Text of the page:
Jakarta, February 26, 2017—Emerging
markets have become a major force in driving development and fighting climate
change as 34 countries have initiated banking reforms to expand sustainable
lending, according to the first comprehensive Global Progress Report of
the Sustainable Banking Network, an IFC-supported organization of banking
regulators and associations.
Those 34 countries account for $42.6 trillion in bank assets—more than
85 percent of total bank assets in emerging markets. Some are wealthier
than others, but all of them have made progress in advancing sustainable
finance. Eight countries—Indonesia, Bangladesh, Brazil, China, Colombia,
Mongolia, Nigeria, and Vietnam—have reached an advanced stage, having
implemented large-scale reforms and put in place systems for results measurement.
These reforms require banks to assess and report on environmental and social
risks in their lending operations and put market incentives in place for
banks to lend to green projects.
“This progress is an important step toward achieving the Sustainable Development
Goals by 2030,” said Ethiopis Tafara, IFC’s Vice President for Legal,
Compliance Risk and Sustainability. “It shows that even the poorest countries
can adopt sustainable finance reforms. The Sustainable Banking Network
has demonstrated in a short time how much can be achieved when regulators,
policymakers, trade associations and development institutions collaborate
to advance sustainable finance.”
The report provides practical indicators and tools for countries to apply
to their own domestic markets, regardless of their size or stage of development.
This is important because it facilitates learning by all members and accelerates
the pace of change. It is based on an innovative results-measurement approach
that has been agreed by all 34 member countries—a remarkable achievement
that is breaking new ground for measuring progress at the global level.
“The intention of the report is to provide practical information to SBN
member countries to help them develop public policy. It is a useful guide
not only for regulators and the governments, but also for banks, steering
them towards what they could and should do from the bottom up,” said Edi
Setijawan, Sustainable Finance Director, Indonesia Financial Authority
(OJK), and a co-Chair of SBN Measurement Working Group that led the development
of the unique methodology behind the report.
The report positively underscores Indonesia’s Financial Services Authority
(OJK)’s comprehensive Sustainable Finance Roadmap, which includes 19 medium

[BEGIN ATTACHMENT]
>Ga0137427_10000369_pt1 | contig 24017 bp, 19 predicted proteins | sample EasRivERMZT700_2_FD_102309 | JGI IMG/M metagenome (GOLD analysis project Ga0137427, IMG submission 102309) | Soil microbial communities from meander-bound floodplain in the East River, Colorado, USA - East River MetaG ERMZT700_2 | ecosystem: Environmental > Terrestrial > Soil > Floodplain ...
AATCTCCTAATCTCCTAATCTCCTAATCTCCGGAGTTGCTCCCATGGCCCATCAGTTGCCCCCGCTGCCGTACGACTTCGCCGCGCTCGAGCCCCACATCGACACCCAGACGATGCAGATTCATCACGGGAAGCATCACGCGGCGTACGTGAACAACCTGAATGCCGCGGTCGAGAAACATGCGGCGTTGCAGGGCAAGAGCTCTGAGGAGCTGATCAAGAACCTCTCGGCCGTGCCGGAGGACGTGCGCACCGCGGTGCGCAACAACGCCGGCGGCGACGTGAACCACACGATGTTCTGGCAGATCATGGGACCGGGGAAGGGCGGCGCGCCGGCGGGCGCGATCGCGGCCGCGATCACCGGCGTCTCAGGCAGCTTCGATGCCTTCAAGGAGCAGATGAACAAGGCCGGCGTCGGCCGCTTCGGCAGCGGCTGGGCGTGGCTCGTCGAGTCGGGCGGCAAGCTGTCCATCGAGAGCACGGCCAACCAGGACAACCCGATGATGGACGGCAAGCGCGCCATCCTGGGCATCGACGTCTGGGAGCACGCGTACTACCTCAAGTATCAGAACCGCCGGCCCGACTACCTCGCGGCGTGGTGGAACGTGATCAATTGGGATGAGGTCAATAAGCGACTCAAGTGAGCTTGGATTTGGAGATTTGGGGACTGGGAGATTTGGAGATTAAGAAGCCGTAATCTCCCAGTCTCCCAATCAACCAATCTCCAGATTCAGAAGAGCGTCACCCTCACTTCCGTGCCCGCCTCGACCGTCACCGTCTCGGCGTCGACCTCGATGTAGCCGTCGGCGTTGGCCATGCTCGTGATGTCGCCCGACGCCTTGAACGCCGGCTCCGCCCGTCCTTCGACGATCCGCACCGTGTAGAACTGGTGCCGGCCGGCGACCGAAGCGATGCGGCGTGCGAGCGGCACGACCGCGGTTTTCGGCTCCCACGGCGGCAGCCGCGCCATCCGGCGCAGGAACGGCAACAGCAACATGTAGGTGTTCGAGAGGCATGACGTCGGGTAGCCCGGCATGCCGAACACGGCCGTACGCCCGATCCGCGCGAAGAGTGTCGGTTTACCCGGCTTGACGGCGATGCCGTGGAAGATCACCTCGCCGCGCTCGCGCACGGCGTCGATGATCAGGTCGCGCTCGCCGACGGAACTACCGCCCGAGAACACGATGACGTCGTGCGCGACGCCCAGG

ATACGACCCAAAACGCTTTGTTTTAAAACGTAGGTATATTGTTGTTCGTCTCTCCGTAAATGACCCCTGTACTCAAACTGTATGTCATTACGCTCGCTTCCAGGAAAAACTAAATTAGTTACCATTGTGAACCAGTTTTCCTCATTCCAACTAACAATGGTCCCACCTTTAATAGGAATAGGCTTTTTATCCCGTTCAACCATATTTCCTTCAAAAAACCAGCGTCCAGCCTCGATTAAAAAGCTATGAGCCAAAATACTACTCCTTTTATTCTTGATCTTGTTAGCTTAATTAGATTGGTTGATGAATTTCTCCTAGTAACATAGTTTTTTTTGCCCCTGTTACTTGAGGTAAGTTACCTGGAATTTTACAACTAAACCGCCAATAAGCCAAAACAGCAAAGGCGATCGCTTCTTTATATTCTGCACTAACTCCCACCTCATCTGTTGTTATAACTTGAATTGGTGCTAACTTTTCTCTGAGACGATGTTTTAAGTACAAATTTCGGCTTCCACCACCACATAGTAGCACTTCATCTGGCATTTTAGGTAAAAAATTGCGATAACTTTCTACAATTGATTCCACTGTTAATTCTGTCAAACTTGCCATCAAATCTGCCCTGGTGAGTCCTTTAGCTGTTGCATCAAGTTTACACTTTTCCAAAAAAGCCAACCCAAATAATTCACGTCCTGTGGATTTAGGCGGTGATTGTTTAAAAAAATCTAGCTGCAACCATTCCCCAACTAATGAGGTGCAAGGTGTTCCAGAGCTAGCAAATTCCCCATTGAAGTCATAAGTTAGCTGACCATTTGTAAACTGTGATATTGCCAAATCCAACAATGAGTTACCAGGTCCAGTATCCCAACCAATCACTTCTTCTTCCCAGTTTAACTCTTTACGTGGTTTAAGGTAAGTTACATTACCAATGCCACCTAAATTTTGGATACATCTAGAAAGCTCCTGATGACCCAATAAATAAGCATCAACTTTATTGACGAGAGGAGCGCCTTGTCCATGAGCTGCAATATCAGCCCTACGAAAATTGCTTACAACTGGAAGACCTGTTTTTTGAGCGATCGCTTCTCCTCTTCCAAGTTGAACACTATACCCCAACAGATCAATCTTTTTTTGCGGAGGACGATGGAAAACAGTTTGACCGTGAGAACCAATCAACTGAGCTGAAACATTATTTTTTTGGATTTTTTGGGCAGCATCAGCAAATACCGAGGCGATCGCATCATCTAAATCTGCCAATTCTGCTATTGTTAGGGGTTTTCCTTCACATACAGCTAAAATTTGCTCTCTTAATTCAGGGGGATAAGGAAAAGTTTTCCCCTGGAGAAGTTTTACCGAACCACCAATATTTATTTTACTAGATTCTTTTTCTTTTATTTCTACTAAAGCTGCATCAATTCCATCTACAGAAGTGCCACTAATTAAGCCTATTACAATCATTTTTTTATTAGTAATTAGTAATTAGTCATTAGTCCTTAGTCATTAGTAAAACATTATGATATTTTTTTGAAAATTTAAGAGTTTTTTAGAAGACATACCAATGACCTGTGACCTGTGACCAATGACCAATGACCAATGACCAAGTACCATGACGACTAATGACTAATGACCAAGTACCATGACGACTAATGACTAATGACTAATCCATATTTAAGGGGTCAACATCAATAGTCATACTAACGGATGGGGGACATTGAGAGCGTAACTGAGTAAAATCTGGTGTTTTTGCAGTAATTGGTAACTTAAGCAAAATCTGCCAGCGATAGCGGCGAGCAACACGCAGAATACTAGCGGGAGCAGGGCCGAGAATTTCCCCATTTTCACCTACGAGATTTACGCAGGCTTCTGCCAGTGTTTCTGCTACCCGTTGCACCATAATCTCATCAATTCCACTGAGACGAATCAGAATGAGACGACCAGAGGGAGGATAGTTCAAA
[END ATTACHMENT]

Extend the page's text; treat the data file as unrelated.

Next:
and long-term activities to be conducted between 2015 and 2024. The Sustainable
Finance Umbrella Policy released in July 2017 was a major milestone of
the Roadmap, which introduces requirements such as the preparation of a
sustainable finance action plan and sustainability reporting for the largest
banks. OJK has also established a number of initiatives to support further
adoption of sustainable practices across the banking sector, including
the creation of a Sustainable Finance Forum and an annual Sustainable Finance
Because the new policy covers the entire financial sector, including non-banking
institutions, pension funds and insurance, the report suggests practical
guidance to assist financial institutions in managing the specific environmental
and social risks of their activities. Guidance such as definitions, tools
and methodologies could also help encourage green finance flows. The report
also points to developing fiscal and non-fiscal incentives for financial
institutions and increasing internal capabilities to monitor the implementation
of the Sustainable Finance Action Plans produced by banks.
IFC—a sister organization of the World Bank and member of the World Bank
Group—is the largest global development institution focused on the private
sector in emerging markets. We work with more than 2,000 businesses worldwide,
using our capital, expertise, and influence to create markets and opportunities
in the toughest areas of the world. In FY17, we delivered a record $19.3
billion in long-term financing for developing countries, leveraging the
power of the private sector to help end poverty and boost shared prosperity.
For more information, visit www.ifc.org
The Sustainable Banking Network (SBN) is a knowledge and capacity-building
platform of financial regulators, banking associations, and environmental
regulators from emerging markets committed to developing sustainable finance
frameworks based on national contexts and priorities, as well as international
good practices. IFC acts as the Secretariat of the Network, playing the
role of facilitator and technical adviser to SBN. For more information
on the Sustainable Banking Network, visit www.ifc.org/sbn.